Maternal Vitamin D Levels during Pregnancy and Autism Spectrum Disorders (ASD)

Poster Presentation
Saturday, May 12, 2018: 11:30 AM-1:30 PM
Hall Grote Zaal (de Doelen ICC Rotterdam)
G. C. Windham1, M. Pearl1, V. Poon2, J. Carver2, D. Eyles3, K. Lyall4, K. L. Jones5, M. Kharrazi6 and L. A. Croen7, (1)Environmental Health Investigations Branch, California Department of Public Health, Richmond, CA, (2)Sequoia Foundation, La Jolla, CA, (3)Queensland Brain Institute, University of Queensland, St Lucia, Australia, (4)A.J. Drexel Autism Institute, Philadelphia, PA, (5)University of California at Davis MIND Institute, Davis, CA, (6)CA Department of Public Health, Richmond, CA, (7)Division of Research, Kaiser Permanente, Oakland, CA
Background: Vitamin D deficiency has increased concurrently with the rise in prevalence of Autism Spectrum Disorder (ASD), and evidence for vitamin D’s role in brain and immune function has led to interest in potential associations with ASD. Prior studies of ASD have examined surrogates of vitamin D or levels after diagnosis, not during critical fetal developmental periods. Published studies with Vitamin D measured during pregnancy have not been specific to ASD, but rather for broader aspects of neurodevelopment. We previously reported no association of newborn Vitamin D levels and ASD and here examine another susceptibility period.

Objectives: To examine maternal Vitamin D levels in mid-pregnancy in association with ASD in offspring, and to explore potential differences by phenotype (ASD with and without comorbid intellectual disability (ID)) or demographic sub-groups.

Methods: Data are drawn from a case-control study among children born 2000-2003 in Southern California who had banked biospecimens available from routine genetic screening. Autism cases were identified through the CA Department of Developmental Services and controls were selected from general population births in the same area and birth years. 25-Hydroxyvitamin D (OHD) was measured in serum (N=534 cases, 421 controls) collected at 14-20 weeks gestation using a sensitive assay (as OHD2 and OHD3, then summed). OHD levels were categorized as deficient (<50nmol/L), insufficient (50-74nmol/L) and sufficient (≥75nmol/L, referent category), and also examined continuously. Linearity was assessed through generalized additive models and addition of a quadratic term in logistic models. Crude and adjusted odds ratios (AOR) and 95% confidence intervals (95%CI) were calculated.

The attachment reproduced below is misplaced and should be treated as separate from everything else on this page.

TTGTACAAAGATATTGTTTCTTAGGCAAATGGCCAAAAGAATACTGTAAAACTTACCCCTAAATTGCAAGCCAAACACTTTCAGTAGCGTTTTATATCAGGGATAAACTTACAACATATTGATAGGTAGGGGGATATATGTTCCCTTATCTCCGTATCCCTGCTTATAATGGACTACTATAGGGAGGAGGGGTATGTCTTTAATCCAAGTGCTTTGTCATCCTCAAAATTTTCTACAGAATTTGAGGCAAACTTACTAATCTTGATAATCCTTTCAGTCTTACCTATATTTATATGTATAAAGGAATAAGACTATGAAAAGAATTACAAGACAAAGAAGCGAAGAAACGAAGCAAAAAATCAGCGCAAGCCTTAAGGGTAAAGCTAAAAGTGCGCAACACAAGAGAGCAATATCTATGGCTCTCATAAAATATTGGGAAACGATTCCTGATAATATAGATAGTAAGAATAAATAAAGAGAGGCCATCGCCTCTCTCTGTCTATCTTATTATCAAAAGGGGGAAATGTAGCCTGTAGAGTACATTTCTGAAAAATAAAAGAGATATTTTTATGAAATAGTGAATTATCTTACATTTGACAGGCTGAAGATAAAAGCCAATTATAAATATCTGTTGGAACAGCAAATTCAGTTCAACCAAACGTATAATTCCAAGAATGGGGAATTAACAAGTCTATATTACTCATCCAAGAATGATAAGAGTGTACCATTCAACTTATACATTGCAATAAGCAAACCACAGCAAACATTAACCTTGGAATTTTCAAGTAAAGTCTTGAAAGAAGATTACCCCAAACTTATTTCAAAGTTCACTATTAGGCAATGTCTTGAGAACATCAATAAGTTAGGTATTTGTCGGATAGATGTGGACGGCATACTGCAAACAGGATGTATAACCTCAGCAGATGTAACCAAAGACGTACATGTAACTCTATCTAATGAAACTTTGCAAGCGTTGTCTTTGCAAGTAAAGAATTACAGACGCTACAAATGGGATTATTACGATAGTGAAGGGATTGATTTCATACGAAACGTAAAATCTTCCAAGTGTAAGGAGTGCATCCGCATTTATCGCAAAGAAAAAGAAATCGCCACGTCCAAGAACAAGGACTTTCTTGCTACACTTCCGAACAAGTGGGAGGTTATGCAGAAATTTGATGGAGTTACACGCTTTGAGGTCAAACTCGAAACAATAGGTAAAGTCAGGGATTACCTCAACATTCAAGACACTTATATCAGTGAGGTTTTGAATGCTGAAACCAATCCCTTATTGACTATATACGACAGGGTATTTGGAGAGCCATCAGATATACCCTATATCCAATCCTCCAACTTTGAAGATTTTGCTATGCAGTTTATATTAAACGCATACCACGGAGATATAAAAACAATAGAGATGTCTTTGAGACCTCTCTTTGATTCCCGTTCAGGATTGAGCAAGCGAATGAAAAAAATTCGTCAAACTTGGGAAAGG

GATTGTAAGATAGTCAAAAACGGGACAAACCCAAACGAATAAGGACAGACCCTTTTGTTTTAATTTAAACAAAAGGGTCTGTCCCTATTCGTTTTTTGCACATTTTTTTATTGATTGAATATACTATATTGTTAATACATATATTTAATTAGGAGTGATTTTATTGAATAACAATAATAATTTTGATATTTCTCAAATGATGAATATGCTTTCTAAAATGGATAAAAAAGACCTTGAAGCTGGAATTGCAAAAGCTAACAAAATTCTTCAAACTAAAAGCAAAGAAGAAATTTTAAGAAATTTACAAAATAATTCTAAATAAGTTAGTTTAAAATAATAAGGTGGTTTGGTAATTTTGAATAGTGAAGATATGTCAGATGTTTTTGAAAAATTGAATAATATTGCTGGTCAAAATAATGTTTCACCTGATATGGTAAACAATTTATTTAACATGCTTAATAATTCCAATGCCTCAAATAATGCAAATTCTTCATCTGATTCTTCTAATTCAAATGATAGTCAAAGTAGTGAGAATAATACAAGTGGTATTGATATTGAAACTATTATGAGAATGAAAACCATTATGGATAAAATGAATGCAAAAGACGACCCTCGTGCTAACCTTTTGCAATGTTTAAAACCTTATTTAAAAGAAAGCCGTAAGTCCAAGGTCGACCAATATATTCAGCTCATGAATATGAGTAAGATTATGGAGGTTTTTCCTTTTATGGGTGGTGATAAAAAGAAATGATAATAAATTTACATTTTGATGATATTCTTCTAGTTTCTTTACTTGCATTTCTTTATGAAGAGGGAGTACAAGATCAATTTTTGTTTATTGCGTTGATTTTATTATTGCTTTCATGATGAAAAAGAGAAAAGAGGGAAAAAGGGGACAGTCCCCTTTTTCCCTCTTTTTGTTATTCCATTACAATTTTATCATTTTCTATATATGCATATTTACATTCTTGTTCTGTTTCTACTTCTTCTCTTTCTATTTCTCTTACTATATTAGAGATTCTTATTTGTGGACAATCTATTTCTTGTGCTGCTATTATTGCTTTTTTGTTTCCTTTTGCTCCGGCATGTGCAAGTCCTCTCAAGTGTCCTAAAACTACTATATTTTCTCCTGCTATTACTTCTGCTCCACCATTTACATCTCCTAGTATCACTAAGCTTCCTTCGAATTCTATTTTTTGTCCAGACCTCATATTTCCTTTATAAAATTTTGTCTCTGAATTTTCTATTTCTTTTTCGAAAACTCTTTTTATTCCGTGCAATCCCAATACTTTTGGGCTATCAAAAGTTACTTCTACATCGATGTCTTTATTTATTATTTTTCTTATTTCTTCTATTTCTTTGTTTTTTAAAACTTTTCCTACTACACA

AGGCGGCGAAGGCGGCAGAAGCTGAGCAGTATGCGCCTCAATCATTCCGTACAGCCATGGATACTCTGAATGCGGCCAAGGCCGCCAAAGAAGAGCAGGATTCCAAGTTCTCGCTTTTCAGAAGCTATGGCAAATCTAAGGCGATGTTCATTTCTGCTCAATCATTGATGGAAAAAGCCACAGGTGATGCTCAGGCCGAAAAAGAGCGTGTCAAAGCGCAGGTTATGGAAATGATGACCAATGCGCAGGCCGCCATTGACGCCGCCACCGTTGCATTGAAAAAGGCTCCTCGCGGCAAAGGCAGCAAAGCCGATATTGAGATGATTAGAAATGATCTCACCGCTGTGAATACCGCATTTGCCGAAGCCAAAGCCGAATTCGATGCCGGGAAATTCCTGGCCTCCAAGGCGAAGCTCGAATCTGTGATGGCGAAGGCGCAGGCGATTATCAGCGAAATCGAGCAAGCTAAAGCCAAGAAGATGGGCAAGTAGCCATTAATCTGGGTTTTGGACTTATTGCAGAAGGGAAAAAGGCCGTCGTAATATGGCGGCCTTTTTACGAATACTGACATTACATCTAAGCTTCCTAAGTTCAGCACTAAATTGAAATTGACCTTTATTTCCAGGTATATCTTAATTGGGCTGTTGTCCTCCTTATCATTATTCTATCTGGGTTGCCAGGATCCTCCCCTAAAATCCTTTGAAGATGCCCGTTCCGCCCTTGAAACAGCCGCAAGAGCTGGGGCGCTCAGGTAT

Results: OHD was deficient in 9.5% and insufficient in 25.6% of mothers, with AORs (95%CI) for ASD of 0.79 (0.49-1.3) and 0.94 (0.68-1.3) respectively. There was also no association of linear continuous OHD levels. Results were consistent for ASD with or without ID. However, when stratified by maternal race/ethnicity, non-Hispanic Whites had the expected protective association with higher OHD levels (AOR=0.92, 95%CI=0.85-0.99 per 10nmol/L OHD), but other race/ethnic groups did not. Upon further exploration, a non-linear pattern, inverted j-shape, was observed overall between OHD and ASD (adjusted beta for quadratic term = -0.0001, p=0.02), with the peak around 100 nmol/L. This pattern was similar when examining OHD3 separately or for ASD by comorbid ID. By maternal race/ethnicity, this pattern was attenuated in the non-Hispanic Whites and more apparent in “other” race/ethnic groups.

Conclusions: In one of the first large studies to examine prenatal Vitamin D levels in relation to clinical ASD, we saw no association overall with Vitamin D deficiency/insufficiency or continuous levels, in contrast to hypotheses. However a significant non-linear association was observed and high levels of Vitamin D appear to be protective, particularly among White mothers. Race differences may in part be due to variation in OHD levels, with White women having a distribution shifted to higher levels. The suggestive finding of protective effects as well at lower Vitamin D levels requires further investigation to explain. Future analyses will also examine co-exposures to organo-halogenated compounds and genetic interactions.

See more of: Epidemiology
See more of: Epidemiology